In B2B sales, pricing is more flexible. While in B2C, a consumer generally accepts a stated price, in B2B sales, the price can sometimes be negotiated.
In B2B sales, the payment is more complex. When it comes to B2C sales, the transaction is typically settled on the spot. Meanwhile, B2B payment processing requires more time to approve, so the transaction may take days or weeks.
In B2B sales, customers are more educated. They are more selective about the business they want to deal with and usually have their own buying criteria, unlike B2C buyers, who often need help from a salesperson.
Understanding the sales cycle
A sales process isn’t something that occurs only once. Once you close a deal, you move back to the very first stage, generating, nurturing, and converting yet another prospect. It’s a never-ending cycle. In fact, while talking about a sales process, salespeople do indeed use the term ‘sales cycle.’
But what is a sales cycle?
A sales cycle is a cyclical sequence of activities sales reps go through to convert a new customer. As a rule, it consists of seven stages:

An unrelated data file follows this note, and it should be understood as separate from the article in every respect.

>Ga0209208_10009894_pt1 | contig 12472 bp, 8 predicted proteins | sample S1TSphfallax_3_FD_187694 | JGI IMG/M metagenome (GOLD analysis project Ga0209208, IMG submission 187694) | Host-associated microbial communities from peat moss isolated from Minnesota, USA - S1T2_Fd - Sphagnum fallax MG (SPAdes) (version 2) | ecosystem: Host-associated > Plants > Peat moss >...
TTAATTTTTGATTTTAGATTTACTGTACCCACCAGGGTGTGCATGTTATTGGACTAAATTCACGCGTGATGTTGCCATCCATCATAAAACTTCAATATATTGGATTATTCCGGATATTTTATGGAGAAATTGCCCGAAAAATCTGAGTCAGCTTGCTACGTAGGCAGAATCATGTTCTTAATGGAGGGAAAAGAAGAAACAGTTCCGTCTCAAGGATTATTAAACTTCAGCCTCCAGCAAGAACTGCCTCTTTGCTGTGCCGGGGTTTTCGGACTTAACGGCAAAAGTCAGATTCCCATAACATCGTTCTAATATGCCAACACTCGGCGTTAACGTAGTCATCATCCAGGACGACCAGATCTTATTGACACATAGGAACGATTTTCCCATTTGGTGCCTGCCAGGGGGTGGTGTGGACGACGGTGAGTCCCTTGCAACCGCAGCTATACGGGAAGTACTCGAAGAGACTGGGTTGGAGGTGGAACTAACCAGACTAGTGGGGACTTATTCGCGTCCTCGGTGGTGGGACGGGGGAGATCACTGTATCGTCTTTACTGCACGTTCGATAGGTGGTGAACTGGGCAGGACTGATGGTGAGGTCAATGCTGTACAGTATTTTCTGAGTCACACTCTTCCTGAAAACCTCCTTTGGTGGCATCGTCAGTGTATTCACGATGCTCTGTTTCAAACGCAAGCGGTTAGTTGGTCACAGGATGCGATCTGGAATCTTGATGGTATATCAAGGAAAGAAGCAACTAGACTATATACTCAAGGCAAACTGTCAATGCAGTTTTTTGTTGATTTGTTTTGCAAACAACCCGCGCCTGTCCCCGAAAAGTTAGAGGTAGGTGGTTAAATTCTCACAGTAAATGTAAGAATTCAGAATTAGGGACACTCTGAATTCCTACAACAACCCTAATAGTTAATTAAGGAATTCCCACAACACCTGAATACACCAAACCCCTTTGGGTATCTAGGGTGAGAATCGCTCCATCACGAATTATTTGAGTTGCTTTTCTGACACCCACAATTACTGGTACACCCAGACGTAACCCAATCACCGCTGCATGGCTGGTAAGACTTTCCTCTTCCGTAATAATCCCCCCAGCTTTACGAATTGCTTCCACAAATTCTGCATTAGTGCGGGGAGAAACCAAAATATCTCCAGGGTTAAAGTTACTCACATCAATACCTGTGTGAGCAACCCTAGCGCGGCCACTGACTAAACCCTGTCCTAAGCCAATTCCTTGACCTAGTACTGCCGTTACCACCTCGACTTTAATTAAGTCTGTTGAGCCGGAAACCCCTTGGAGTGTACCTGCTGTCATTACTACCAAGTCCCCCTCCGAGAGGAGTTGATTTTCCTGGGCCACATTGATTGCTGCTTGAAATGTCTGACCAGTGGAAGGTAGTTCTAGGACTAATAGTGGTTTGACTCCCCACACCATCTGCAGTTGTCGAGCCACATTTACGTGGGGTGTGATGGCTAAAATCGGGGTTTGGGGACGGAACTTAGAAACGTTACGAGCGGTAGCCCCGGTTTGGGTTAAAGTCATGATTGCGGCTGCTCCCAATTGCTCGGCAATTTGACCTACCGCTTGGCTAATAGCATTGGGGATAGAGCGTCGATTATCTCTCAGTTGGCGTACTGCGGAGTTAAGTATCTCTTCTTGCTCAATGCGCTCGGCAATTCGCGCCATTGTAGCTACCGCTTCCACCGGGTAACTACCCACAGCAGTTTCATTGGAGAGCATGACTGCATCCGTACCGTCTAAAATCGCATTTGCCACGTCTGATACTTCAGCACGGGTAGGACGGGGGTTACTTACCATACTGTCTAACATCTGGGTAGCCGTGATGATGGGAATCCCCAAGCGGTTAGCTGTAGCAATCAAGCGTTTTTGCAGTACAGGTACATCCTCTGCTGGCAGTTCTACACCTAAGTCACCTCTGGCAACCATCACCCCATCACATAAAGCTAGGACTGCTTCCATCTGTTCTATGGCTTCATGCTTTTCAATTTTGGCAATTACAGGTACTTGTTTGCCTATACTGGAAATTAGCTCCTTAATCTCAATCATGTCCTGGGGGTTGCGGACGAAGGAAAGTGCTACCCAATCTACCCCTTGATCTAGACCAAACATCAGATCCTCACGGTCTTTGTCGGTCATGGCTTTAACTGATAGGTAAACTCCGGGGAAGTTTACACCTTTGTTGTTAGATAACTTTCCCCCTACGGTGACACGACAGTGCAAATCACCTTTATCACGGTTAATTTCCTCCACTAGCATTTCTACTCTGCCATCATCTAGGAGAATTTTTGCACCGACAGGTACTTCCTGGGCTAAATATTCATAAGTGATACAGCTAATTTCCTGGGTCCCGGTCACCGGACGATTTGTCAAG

- Prospecting — At this stage, you are searching for new leads either by doing online research on such sites as LinkedIn or building contacts at conferences and industry events.
- Connection — Here, you are reaching out to your new leads to gather more information about them via a cold email, a message on social media networks, or a discovery call.
- Lead qualification — Now that you’ve collected data about your prospects, you decide whether they’re a good fit for your business and hence should be moved further into the sales funnel.
- Pitch — At this stage, you demonstrate your product or service to your prospect.
- Objection handling — As it’s common for prospects to have objections, you might need to overcome them whenever any arise.